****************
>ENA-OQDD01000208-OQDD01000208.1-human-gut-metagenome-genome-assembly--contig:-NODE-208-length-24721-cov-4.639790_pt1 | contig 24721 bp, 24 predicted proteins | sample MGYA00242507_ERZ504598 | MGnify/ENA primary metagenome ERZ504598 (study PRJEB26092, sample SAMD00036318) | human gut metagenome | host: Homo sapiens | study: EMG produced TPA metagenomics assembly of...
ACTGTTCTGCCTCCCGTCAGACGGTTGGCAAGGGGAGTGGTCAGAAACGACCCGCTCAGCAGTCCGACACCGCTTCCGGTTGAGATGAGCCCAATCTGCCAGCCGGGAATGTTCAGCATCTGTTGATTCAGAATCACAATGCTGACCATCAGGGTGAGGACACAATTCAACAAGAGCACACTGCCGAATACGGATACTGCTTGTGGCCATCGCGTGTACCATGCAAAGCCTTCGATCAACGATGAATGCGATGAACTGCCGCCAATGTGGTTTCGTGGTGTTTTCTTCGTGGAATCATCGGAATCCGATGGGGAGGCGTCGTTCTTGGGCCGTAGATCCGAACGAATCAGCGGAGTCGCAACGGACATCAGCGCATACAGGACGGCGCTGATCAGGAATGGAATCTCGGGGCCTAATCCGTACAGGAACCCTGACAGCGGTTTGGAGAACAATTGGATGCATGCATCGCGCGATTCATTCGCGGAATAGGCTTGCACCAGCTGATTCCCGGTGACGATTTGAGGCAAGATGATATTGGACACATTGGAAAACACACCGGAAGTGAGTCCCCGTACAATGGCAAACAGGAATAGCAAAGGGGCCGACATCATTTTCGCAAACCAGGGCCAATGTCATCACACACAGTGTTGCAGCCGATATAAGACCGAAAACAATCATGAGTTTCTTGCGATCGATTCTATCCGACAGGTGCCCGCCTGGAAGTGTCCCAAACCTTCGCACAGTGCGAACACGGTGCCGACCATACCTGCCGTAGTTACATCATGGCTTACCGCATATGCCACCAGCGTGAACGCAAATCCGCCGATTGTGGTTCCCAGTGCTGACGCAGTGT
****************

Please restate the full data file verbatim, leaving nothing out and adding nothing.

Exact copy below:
>ENA-OQDD01000208-OQDD01000208.1-human-gut-metagenome-genome-assembly--contig:-NODE-208-length-24721-cov-4.639790_pt1 | contig 24721 bp, 24 predicted proteins | sample MGYA00242507_ERZ504598 | MGnify/ENA primary metagenome ERZ504598 (study PRJEB26092, sample SAMD00036318) | human gut metagenome | host: Homo sapiens | study: EMG produced TPA metagenomics assembly of...
ACTGTTCTGCCTCCCGTCAGACGGTTGGCAAGGGGAGTGGTCAGAAACGACCCGCTCAGCAGTCCGACACCGCTTCCGGTTGAGATGAGCCCAATCTGCCAGCCGGGAATGTTCAGCATCTGTTGATTCAGAATCACAATGCTGACCATCAGGGTGAGGACACAATTCAACAAGAGCACACTGCCGAATACGGATACTGCTTGTGGCCATCGCGTGTACCATGCAAAGCCTTCGATCAACGATGAATGCGATGAACTGCCGCCAATGTGGTTTCGTGGTGTTTTCTTCGTGGAATCATCGGAATCCGATGGGGAGGCGTCGTTCTTGGGCCGTAGATCCGAACGAATCAGCGGAGTCGCAACGGACATCAGCGCATACAGGACGGCGCTGATCAGGAATGGAATCTCGGGGCCTAATCCGTACAGGAACCCTGACAGCGGTTTGGAGAACAATTGGATGCATGCATCGCGCGATTCATTCGCGGAATAGGCTTGCACCAGCTGATTCCCGGTGACGATTTGAGGCAAGATGATATTGGACACATTGGAAAACACACCGGAAGTGAGTCCCCGTACAATGGCAAACAGGAATAGCAAAGGGGCCGACATCATTTTCGCAAACCAGGGCCAATGTCATCACACACAGTGTTGCAGCCGATATAAGACCGAAAACAATCATGAGTTTCTTGCGATCGATTCTATCCGACAGGTGCCCGCCTGGAAGTGTCCCAAACCTTCGCACAGTGCGAACACGGTGCCGACCATACCTGCCGTAGTTACATCATGGCTTACCGCATATGCCACCAGCGTGAACGCAAATCCGCCGATTGTGGTTCCCAGTGCTGACGCAGTGT